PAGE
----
Women’s organisations in the Netherlands work alone, in spite of wanting to collaborate on the shared goals of equal representation, equal renumeration, social safety and sense of belonging.
This information comes from a research project undertaken by the Erasmus Centre for Women and Organisations (ECWO) at the Rotterdam School of Management, Erasmus University (RSM) that was shared with participants at ECWO’s annual conference today. A PDF of the results is available here.
Working with ECWO’s Executive Director, Prof. Hanneke Takkenberg, Kirsten Kardijk, assistant researcher at ECWO and EUR Sociology Masters student, first investigated the current offer of overarching women’s organisations and networks in the Netherlands.
To get a clear overview of how these women’s organisations and networks were organised, the economic nature, mission and vision of each one was further researched through a digital survey.
“What was interesting is that we found a difference, a mismatch between what we saw online and what we found in the survey,” explains Kardijk. “In other words, what the organisations claimed to do online and what they actually wanted to do was different.”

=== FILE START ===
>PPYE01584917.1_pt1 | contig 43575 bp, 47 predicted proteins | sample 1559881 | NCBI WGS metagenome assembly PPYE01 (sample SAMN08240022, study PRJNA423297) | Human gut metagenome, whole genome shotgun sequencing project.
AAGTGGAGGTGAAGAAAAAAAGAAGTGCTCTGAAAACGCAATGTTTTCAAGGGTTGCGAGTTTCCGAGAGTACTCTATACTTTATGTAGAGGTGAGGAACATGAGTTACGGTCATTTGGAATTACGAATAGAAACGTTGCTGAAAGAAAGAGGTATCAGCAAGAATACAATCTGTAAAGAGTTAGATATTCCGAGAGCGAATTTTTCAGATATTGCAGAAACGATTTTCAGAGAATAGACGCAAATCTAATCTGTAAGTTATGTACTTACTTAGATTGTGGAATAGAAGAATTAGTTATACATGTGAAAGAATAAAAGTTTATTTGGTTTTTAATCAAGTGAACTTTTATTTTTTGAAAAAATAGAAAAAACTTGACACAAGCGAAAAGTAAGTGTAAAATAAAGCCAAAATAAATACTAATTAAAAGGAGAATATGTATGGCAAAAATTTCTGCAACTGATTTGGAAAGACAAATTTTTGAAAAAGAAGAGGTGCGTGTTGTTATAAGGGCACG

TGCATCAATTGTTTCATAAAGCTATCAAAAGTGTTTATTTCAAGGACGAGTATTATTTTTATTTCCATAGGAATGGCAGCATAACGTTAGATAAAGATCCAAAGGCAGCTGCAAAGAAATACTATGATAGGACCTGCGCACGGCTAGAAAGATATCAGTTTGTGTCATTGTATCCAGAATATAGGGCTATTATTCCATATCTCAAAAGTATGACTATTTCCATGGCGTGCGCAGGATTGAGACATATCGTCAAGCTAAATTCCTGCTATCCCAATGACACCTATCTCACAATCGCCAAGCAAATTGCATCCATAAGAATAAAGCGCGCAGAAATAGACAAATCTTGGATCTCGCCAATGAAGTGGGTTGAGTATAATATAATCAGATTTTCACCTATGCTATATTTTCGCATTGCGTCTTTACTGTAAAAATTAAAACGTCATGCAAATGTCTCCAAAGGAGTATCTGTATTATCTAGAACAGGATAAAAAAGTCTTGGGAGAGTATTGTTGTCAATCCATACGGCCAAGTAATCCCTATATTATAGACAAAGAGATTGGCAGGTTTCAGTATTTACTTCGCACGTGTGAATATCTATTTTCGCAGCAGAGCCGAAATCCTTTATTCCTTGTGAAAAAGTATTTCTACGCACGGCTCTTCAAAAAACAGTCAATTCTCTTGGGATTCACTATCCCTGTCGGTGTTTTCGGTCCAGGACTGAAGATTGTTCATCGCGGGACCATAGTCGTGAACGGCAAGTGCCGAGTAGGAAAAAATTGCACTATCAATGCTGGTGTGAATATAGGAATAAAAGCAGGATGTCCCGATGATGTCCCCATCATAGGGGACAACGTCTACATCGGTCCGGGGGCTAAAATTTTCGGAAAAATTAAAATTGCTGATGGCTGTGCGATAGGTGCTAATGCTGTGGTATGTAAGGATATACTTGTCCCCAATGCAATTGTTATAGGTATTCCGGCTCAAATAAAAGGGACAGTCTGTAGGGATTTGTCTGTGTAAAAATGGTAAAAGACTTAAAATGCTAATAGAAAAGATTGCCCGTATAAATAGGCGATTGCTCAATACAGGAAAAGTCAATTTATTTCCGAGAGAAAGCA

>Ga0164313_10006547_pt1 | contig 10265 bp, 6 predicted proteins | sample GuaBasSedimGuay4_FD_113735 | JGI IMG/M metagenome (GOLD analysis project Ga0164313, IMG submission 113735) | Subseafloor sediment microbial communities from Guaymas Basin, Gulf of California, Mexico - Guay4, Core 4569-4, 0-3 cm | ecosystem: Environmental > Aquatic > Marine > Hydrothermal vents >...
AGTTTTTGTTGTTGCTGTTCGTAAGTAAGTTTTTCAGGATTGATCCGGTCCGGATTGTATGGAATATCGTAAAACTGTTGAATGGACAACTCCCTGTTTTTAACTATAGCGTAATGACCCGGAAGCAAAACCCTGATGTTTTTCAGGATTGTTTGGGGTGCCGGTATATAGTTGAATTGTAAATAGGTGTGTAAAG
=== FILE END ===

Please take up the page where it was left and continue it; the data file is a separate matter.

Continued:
An additional survey question asked to what degree these organisations collaborate, and if they would like to collaborate more. The answers revealed that, even though the organisations work alone, what they desire is to develop their relationships with other organisations and networks.
“The results of the research confirm that women’s organisations in the Netherlands work alone, even though they want to collaborate on the shared goals of equal representation, equal renumeration, social safety and sense of belonging,” states Prof. Takkenberg.
“The theme of our conference is (Re)Connecting (Wo)men – and it echoes and broadens a core aspect of ECWO’s work and that is to connect, collaborate, support and amplify women. The research we undertook showed that women’s organisations are not yet collaborating on common challenges but they have the ambition to. We hope that, through our conference, we can help in the creation of a meta network for women’s organisations.”
“Noting that we are different, in this case, makes us forget these differences can be complementary,” adds Kardijk. “In the end, we are all working towards a similar goal - creating more gender balance, gender equity and gender equality.”
The ECWO conference also saw the presentation of the first Dianne Bevelander Prize, created to honour ECWO’s founder, Prof. Dianne Bevelander, who passed away last year. Winner Geke Rosier, founder of RightBrains, was at the event to accept the award.